At its annual shareholder meeting on March 21, Starbucks released a statement in which it said that it is committing $10 million in partnership with Closed Loop Partners and its Center for the Circular Economy to establish a groundbreaking consortium to launch the NextGen Cup Challenge. This is the first step in the development of a global end-to-end solution that would allow cups around the world to be diverted from landfills and composted or given a second life as another cup, napkin or even a chair—anything that can use recycled material.
“Our store partners proudly pour sustainably sourced coffee in our 28,000 locations around the world, but everyone wants to take our ability to serve it sustainably to the next level,” said Colleen Chapman, Vice President, Global Social Impact, at Starbucks. “No one is satisfied with the incremental industry progress made to date, it’s just not moving fast enough. So today, we are declaring a moon shot for sustainability to work together as an industry to bring a fully recyclable and compostable cup to the market, with a three-year ambition.”
Through the NextGen Cup Challenge, the consortium will award accelerator grants to entrepreneurs working on ideas that could lead to the development of more sustainable cup solutions and invite industry participation and partnerships on the way to identifying a global solution.
Throughout development, the solution will be open source so others can benefit and innovate on the path toward the development of recyclable and compostable cups around the world.
“We want to make sure this technology is available to everyone because it’s the right thing to do,” said Andy Corlett, Director of Packaging R&D for Starbucks. “The idea of environmental sustainability in packaging is not just a Starbucks issue. It’s a global issue. Anything that gets us closer to that goal is not something we want to keep to ourselves.”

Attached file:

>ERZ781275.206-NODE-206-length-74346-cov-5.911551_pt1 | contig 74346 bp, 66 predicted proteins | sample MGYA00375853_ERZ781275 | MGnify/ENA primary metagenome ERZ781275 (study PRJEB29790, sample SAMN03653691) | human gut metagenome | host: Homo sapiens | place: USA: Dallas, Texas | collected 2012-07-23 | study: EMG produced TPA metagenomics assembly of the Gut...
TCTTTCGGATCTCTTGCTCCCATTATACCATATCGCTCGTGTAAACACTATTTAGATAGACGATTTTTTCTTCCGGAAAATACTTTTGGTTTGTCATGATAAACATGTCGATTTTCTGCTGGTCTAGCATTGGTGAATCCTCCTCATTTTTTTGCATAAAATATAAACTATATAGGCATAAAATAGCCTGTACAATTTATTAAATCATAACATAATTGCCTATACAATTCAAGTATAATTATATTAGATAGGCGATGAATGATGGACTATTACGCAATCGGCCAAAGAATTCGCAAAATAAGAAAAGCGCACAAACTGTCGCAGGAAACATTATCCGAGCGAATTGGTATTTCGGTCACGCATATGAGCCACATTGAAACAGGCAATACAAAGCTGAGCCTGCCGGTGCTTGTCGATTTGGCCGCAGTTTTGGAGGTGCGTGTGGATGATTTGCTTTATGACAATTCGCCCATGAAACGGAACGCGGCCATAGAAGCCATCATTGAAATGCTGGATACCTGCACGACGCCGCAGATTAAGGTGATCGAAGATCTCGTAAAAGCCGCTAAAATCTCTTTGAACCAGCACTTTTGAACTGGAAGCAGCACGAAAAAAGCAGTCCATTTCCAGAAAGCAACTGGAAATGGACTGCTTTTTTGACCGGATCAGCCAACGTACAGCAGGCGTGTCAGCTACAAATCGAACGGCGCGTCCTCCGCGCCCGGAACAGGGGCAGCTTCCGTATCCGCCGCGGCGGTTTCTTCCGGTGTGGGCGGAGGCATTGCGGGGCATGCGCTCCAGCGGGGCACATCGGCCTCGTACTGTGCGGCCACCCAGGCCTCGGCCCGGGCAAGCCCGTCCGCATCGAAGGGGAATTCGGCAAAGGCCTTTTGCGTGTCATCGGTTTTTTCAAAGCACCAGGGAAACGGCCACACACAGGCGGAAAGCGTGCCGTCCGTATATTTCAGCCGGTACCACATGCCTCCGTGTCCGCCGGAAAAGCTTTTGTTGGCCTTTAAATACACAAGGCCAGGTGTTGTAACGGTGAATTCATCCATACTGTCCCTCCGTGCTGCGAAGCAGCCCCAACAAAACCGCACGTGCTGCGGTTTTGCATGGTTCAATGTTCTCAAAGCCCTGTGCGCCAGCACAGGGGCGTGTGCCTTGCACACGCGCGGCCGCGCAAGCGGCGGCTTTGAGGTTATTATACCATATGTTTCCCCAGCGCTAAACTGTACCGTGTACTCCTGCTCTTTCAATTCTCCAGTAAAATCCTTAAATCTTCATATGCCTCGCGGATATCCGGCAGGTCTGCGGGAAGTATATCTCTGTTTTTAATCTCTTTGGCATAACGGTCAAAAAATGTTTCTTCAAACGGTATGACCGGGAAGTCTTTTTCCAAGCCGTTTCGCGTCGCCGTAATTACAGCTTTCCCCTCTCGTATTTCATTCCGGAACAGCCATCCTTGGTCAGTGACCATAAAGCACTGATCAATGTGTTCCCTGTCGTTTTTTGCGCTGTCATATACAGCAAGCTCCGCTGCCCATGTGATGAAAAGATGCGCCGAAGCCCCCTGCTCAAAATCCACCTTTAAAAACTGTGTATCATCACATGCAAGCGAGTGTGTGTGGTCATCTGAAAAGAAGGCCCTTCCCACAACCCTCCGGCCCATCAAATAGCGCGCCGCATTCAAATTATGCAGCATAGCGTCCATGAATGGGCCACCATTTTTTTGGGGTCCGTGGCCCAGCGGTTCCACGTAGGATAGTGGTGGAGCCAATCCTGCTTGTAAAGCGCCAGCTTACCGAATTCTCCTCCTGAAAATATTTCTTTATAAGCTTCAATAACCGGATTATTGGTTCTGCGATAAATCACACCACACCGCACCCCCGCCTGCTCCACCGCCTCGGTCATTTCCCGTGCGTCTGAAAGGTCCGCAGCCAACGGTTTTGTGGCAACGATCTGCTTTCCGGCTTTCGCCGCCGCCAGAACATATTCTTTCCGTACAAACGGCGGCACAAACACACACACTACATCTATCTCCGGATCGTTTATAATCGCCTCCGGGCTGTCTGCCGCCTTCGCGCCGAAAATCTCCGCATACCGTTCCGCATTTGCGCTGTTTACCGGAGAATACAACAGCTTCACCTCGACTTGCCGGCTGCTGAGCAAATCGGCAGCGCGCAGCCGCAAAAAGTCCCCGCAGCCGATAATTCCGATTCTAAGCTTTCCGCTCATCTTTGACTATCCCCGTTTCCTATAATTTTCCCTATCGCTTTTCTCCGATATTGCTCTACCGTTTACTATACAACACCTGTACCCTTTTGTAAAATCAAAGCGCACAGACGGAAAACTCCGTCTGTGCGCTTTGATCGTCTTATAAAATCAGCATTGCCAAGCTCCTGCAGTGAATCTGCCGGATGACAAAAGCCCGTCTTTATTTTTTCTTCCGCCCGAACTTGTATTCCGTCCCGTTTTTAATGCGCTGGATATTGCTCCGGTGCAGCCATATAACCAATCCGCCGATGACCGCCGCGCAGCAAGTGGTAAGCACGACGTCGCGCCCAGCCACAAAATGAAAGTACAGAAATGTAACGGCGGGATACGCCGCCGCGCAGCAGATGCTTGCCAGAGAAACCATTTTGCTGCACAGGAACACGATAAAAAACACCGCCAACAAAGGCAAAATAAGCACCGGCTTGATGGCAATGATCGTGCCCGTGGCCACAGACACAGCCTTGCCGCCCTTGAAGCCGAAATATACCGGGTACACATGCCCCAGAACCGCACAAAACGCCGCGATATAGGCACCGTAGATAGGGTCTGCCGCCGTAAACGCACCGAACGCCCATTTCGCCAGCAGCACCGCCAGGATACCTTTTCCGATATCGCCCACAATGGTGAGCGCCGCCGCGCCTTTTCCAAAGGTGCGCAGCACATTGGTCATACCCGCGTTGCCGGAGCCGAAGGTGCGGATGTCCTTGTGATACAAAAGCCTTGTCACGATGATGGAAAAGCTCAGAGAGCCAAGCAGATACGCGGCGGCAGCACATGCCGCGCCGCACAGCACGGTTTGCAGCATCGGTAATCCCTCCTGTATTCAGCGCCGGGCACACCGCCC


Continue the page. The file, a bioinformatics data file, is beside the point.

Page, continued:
As the NextGen Challenge kicks off, internal research continues as the Starbucks R&D team initiates a trial of a new bio-liner, made partially from plant-based materials, for its paper cup.
One of the problems with the “paper” cups that Starbucks uses is that 1.4% of those cups are not just paper. “They are polyethylene-paper cups, a special type of cup consisting of polyethylene and paper,” said Design Life-Cycle in a report ("RIP Starbucks Paper Cup") written in March 2013. “The lifecycle of the polyethylene paper cup is long and requires the help of many different people,” said the report.
At the time this was written, Starbucks ‘ paper cup manufacturer, International Paper, “actually had a patent to have 10% post-consumer fiber in a polyethylene paper cup. The 10% post-consumer polyethylene paper cup also received FDA approval for 10% post-consumer fiber in 2006 and won the National Recycling Coalition’s annual award.”